Losing Honey Bees at alarming rates

Published 6:55 pm Sunday, April 28, 2019

Len VanMarion
TAIS Certified
Master Beekeeper

Did you know that beekeepers in America lose almost half of their hives every year?

Did you know that 65-percent of our foods are dependent on honey bees? Even alfalfa hay requires honeybees to pollinate the bloom so farmers and ranchers can plant replacement crops.

Alfalfa is only one example of how bees impact beef and other meat products.  

We need our bees, every cucumber, cantaloupe, squash, melon, and pumpkin among other vegetables require a pollinator to produce. While bees are not the only pollinator, butterflies, moths, hummingbirds are others also pollinate, ALL are in trouble.

Honey bees are responsible for the largest majority of the pollinating effort.  

I mentioned above that beekeepers lose almost half of their hives each year. Why does this happen? We are all negligent in our use of pesticides, insecticides, and herbicides. Do you really follow the label directions? Do you spray only when really needed? Do you really need the selective herbicide you use on the lawn?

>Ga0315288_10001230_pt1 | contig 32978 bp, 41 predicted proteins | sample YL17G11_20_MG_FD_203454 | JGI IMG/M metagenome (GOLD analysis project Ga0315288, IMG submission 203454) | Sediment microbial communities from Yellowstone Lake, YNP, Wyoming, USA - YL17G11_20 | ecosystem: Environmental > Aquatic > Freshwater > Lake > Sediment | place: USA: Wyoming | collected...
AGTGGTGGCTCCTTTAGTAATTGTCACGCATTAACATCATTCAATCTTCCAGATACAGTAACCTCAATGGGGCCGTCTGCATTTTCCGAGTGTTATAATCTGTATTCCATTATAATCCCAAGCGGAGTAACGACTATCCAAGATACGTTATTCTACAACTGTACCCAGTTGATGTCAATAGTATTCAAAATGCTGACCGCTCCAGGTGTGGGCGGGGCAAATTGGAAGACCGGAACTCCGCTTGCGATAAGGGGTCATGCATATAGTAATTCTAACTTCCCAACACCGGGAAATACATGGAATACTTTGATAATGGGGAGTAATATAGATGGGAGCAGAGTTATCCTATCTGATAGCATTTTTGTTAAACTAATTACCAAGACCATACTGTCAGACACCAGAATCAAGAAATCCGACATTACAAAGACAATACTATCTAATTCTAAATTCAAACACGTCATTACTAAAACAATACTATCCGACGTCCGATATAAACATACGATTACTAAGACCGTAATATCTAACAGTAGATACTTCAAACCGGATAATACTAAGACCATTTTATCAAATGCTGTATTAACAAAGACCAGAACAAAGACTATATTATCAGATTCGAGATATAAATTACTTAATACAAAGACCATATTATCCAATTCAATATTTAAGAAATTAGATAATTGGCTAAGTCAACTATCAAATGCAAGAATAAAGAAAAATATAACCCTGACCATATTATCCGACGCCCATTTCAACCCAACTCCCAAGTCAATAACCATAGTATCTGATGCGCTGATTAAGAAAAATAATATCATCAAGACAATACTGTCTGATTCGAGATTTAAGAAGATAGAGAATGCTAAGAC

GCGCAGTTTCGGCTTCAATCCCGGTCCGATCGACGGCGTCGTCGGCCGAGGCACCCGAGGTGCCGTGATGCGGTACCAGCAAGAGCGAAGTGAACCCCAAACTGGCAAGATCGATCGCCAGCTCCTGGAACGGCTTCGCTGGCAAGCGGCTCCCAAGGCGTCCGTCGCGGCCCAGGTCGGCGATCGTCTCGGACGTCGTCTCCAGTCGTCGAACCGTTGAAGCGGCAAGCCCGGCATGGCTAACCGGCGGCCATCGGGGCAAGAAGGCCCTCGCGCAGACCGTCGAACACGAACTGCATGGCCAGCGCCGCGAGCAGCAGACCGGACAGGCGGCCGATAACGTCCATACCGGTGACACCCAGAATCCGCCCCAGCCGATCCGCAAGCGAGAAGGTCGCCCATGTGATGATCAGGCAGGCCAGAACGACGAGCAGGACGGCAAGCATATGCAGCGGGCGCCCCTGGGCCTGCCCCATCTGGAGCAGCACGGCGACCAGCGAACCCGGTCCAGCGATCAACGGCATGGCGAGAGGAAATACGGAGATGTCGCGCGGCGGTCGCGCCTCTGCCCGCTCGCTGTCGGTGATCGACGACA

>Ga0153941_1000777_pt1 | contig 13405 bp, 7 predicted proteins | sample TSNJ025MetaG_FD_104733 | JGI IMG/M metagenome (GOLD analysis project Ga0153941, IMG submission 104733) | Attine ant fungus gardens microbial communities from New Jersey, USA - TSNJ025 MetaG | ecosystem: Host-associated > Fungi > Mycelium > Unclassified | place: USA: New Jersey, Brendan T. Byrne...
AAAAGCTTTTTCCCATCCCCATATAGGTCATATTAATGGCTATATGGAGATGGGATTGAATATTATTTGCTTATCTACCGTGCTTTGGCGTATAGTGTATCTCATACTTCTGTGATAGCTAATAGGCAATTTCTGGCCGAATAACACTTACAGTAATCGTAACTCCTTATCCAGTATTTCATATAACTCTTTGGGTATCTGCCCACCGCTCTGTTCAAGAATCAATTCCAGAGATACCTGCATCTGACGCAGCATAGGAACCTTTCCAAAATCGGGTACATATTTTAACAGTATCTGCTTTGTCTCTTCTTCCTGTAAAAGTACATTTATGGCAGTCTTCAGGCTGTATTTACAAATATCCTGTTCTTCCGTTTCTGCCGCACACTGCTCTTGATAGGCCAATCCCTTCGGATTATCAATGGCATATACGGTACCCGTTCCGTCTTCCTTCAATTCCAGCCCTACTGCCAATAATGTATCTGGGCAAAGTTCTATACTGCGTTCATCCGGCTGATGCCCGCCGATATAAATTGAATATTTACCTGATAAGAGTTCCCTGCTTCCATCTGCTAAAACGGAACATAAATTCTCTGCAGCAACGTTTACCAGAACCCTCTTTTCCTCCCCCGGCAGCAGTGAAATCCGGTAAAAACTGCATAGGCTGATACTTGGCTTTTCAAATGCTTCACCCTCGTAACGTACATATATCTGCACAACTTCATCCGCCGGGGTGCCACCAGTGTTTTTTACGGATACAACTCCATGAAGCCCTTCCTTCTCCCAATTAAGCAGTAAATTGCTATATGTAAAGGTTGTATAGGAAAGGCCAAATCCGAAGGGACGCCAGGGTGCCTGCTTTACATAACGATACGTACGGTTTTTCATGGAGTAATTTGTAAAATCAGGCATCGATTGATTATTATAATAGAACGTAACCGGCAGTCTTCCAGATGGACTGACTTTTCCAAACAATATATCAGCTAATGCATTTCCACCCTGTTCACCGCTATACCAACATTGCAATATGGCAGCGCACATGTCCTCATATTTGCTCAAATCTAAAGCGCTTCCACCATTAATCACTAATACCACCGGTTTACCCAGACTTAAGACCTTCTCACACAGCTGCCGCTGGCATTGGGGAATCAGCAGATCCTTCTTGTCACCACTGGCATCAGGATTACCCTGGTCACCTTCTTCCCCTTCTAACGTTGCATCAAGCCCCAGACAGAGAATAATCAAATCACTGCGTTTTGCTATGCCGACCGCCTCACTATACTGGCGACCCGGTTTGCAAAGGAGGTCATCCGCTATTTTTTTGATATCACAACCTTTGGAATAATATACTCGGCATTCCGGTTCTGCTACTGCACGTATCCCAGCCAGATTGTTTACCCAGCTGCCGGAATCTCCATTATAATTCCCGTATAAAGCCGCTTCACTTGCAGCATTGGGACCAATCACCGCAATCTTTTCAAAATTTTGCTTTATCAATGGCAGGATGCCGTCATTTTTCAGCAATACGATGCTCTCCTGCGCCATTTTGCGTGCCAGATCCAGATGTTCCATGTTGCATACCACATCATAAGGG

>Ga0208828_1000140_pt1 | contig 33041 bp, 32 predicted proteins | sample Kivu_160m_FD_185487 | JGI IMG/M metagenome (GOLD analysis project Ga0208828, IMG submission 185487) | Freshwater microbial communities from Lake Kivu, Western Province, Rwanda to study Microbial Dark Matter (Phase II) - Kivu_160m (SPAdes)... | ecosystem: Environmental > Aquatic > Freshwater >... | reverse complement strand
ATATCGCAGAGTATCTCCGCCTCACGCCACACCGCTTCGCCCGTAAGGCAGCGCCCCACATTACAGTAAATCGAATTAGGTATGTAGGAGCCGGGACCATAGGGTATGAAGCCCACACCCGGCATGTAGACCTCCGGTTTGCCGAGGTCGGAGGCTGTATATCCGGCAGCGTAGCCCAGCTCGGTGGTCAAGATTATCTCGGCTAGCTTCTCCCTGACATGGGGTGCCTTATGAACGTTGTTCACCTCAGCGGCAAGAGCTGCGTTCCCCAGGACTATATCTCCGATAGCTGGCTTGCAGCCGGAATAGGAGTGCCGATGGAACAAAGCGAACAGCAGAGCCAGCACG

If you use a systemic insecticide you are killing our bees. The killing agent concentrates in the nectar and pollen of the plant.

Honey bees collect these sublethal amounts of insecticide carry them to the hive and feed it to the bee larva. This weakens the larva and reduces the life of the resulting bee.

If you use a powder insecticide (like Seven Dust) this poison is collected as pollen and carried to the hive, killing the larva.

If you spray pesticides on blossoms visited by bees you are affecting the bee directly and the rest of the hive by contact with other bees.

OK, What do I do? There are several simple things that the everyday homeowner can do.

First, don’t use systemic agents, don’t use insecticide dust, spray only before dawn or after dusk.  

Honey bees normally stay in the hive after dusk until dawn so they would be out of harm’s way if you spray them.

Reduce the amount of herbicide you use. If you choose to use herbicide use it selectively, don’t use it on the back yard let a little clover grow.

Toss out a few wildflower seeds along the road ditch, plant a butterfly bush.

Give a Honey Bee a chance, help protect our environment.


Len VanMarion is TAIS Master Beekeeper